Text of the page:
STILLWATER, Okla. – This morning we are learning more about the victims who remain in critical condition after a woman crashed into a crowd of people at the Oklahoma State University homecoming parade on Saturday.
On Saturday morning, thousands of people were lining the streets of Stillwater to enjoy Oklahoma State University’s annual homecoming parade.
Shortly after 10:30 a.m., the parade took a tragic turn.
In all, authorities say four people were killed and 46 others were injured in the crash.
Of the 46 injured, officials say five of them were transported to the hospital in critical condition.
Diana Rodriquez was critically injured while shielding her 2-year-old son from the vehicle that tore through the crowd, her GoFundMe page states.
So far, she has undergone two surgeries at St. Johns in Tulsa to repair injuries to her spine, ribs and leg.
Diana is an international graduate student pursuing a PhD in Industrial Engineering and Management.
OSU’s College of Engineering, Architecture, and Technology set up a GoFundMe page to help her and her family with their medical bills.
Annette Turner was also critically injured in the homecoming parade.
She was taken to OU Medical Center with a collapsed lung, two broken wrists and a severely broken leg, her GoFundMe page states.
She is expected to undergo numerous operations to repair her injuries.
Her hometown church set up a GoFundMe page to help her family with expenses.
Leo Schmitz was at the OSU homecoming parade on Saturday with his family when he was struck by Chambers’ vehicle.
Mark McNitt says his stepfather, Leo Schmitz, had been standing next to him prior to the crash but when he looked over after, he wasn’t there. He said he was off the side.
“I went to help Leo, made sure he was breathing and had a pulse and there were 100 people doing the same thing,” said McNitt at a Sunday morning news conference at OU Medical Center in Oklahoma City.
Leo, 54, is in critical condition. Neither the family nor the doctors would go into detail into his injuries, but his family says he is heavily sedated and is doing OK. They are all trying to stay positive for him.
A group of Leo’s co-workers set up a GoFundMe account to raise money to offset the medical and travel expenses for his family.
Sheri Bates was also transported to OU Medical in critical condition.
Sheri was in Stillwater on Saturday to watch her daughter march in the parade.
A family friend from church set up her GoFundMe account to help Sheri’s husband and their three children with her medical and travel expenses.
Kelly Howell Murphy was also critically injured Saturday.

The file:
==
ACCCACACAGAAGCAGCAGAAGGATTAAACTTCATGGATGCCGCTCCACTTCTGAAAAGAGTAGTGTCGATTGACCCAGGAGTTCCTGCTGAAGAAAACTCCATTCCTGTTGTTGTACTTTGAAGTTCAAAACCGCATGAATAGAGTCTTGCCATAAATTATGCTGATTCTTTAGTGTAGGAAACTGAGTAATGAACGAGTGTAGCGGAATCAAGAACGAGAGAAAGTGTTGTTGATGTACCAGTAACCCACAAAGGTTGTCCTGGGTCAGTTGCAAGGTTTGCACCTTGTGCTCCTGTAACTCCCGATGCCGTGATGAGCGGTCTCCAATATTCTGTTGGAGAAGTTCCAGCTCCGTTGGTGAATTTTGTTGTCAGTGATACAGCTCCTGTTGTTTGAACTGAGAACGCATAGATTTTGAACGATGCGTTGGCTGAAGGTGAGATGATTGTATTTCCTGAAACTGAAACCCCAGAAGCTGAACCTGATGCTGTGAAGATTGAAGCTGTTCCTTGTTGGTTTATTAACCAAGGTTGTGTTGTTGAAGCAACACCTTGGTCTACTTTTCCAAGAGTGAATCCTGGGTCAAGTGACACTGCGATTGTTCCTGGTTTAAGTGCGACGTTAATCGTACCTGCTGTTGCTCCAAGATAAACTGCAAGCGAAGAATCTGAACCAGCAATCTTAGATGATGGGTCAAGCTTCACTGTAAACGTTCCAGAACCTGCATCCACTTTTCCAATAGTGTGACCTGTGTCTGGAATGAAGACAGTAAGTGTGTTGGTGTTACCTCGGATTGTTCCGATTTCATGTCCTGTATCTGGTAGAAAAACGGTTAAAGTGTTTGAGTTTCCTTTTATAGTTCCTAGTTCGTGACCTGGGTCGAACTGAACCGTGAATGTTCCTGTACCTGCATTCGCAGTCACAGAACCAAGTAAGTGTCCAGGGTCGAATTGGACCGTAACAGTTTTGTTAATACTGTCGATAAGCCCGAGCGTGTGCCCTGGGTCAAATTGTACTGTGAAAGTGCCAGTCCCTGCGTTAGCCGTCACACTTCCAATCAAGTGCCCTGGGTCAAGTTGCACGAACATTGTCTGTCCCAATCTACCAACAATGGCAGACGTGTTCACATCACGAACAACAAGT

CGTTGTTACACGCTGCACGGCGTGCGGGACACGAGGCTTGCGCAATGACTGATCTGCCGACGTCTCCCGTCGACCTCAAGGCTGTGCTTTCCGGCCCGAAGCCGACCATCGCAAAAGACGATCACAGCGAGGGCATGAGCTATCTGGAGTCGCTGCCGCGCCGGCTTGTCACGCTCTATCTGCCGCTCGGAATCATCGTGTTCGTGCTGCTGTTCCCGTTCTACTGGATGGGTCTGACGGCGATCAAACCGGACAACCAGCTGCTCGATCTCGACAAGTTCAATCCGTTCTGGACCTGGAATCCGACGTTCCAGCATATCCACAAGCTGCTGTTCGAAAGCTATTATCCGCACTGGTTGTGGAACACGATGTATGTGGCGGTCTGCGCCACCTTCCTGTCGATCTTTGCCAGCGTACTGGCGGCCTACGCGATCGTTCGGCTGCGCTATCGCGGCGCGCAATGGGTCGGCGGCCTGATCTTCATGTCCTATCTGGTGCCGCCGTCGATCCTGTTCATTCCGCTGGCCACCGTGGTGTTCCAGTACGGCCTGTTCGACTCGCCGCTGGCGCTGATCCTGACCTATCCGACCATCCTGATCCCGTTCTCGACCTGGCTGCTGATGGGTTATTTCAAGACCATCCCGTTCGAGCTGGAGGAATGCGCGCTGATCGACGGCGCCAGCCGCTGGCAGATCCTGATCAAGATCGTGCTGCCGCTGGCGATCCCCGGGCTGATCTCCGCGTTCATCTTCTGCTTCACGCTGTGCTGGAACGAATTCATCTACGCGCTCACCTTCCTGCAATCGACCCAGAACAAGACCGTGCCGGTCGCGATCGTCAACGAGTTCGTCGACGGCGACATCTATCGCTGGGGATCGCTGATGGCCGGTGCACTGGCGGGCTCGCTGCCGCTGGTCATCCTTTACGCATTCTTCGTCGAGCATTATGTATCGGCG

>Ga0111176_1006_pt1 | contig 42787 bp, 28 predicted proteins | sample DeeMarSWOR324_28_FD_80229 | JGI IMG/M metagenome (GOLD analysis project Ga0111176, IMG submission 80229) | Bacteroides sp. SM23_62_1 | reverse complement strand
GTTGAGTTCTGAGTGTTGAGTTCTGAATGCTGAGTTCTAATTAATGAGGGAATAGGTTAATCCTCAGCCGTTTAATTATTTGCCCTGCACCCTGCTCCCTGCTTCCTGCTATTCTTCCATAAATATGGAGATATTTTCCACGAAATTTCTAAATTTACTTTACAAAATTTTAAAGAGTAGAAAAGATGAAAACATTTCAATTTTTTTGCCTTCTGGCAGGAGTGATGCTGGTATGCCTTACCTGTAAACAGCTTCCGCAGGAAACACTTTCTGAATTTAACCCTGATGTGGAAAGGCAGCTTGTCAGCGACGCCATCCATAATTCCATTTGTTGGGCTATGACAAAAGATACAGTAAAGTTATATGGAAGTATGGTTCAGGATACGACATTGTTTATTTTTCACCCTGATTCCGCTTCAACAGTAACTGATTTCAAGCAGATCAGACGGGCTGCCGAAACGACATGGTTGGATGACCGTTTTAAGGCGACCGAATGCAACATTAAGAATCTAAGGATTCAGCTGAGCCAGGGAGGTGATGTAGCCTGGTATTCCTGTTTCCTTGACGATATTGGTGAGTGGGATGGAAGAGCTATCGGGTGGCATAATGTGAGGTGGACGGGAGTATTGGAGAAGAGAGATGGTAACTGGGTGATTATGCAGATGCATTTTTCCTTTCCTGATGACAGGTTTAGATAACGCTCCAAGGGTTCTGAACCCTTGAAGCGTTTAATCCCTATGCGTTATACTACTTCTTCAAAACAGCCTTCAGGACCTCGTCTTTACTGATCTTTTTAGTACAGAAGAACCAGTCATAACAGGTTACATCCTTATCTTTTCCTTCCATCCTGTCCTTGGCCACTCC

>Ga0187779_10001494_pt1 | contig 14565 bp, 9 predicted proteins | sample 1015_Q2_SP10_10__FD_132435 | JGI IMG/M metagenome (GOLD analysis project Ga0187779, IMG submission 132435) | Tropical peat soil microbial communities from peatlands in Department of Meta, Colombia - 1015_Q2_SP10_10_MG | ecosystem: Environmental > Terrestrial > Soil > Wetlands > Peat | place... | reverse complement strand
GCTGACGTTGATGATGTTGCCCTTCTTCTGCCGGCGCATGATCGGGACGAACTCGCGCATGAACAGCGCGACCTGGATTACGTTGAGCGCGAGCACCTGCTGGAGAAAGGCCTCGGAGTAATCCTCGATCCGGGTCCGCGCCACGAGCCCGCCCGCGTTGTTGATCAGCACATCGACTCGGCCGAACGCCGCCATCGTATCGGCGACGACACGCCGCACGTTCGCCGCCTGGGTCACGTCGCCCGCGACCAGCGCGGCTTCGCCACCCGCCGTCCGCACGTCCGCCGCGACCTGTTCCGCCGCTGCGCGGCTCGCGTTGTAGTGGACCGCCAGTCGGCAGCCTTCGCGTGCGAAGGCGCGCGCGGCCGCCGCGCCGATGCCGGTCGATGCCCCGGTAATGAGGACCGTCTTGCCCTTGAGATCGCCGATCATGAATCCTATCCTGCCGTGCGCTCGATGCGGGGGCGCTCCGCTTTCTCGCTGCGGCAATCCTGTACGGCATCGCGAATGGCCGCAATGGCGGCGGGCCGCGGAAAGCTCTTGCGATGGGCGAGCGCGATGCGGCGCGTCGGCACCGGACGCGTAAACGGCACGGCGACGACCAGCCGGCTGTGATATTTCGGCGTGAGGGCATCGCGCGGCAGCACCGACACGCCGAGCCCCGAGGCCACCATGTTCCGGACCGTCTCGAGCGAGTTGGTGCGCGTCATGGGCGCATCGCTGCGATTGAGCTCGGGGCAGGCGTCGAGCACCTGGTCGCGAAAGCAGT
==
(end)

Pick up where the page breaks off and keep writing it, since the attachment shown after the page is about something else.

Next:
Her uncle, Oklahoma City Mayor Mick Cornett, says Kelly broke both legs and suffered a head injury.
Early Tuesday morning, KFOR learned that Kelly’s condition has improved and she is no longer in critical condition.
Her friend set up a GoFundMe account to help Kelly with her finances during this difficult time.
Officials at several hospitals that received patients from the crash say many of those patients are being sent home.
However, it will still be a long road to recovery for many of those victims, who are now left with medical bills.
If you would like to help some of those patients, the Stillwater Medical Center Foundation has set up the “#Stillwater Strong Fund” to help those in need.
Immediately after the crash, Chambers was taken into custody for suspicion of driving under the influence.
However, those charges were upgraded to four counts of second-degree murder.
Chambers’ attorney, Tony Coleman, says he doesn’t believe his client was drunk at the time of the crash. Instead, he says he believes that mental illness may have played a role.
“Her responses to my questions, her reactions to information that I supplied her with led me to be concerned about her capacity and her competency at this time,” Coleman said.
“When I, in fact, informed her that four people had indeed perished, the reaction that I got was one that confirmed what I believed from the very beginning, that she was lacking in capacity or was under some other influences other than drugs or alcohol,” Coleman said.
According to the probable cause affidavit, officials say Chambers was suicidal at the time of the crash.
“Upon booking, defendant admitted to having a history of suicidal attempts and admitted to booking staff that she was suicidal at the time of the incident but not at the time of booking,” the affidavit reads.
On Monday afternoon, a judge set Chambers’ bond at $1 million.
The judge is allowing the state two weeks to file formal charges.
Chambers’ next hearing is set for Nov. 13.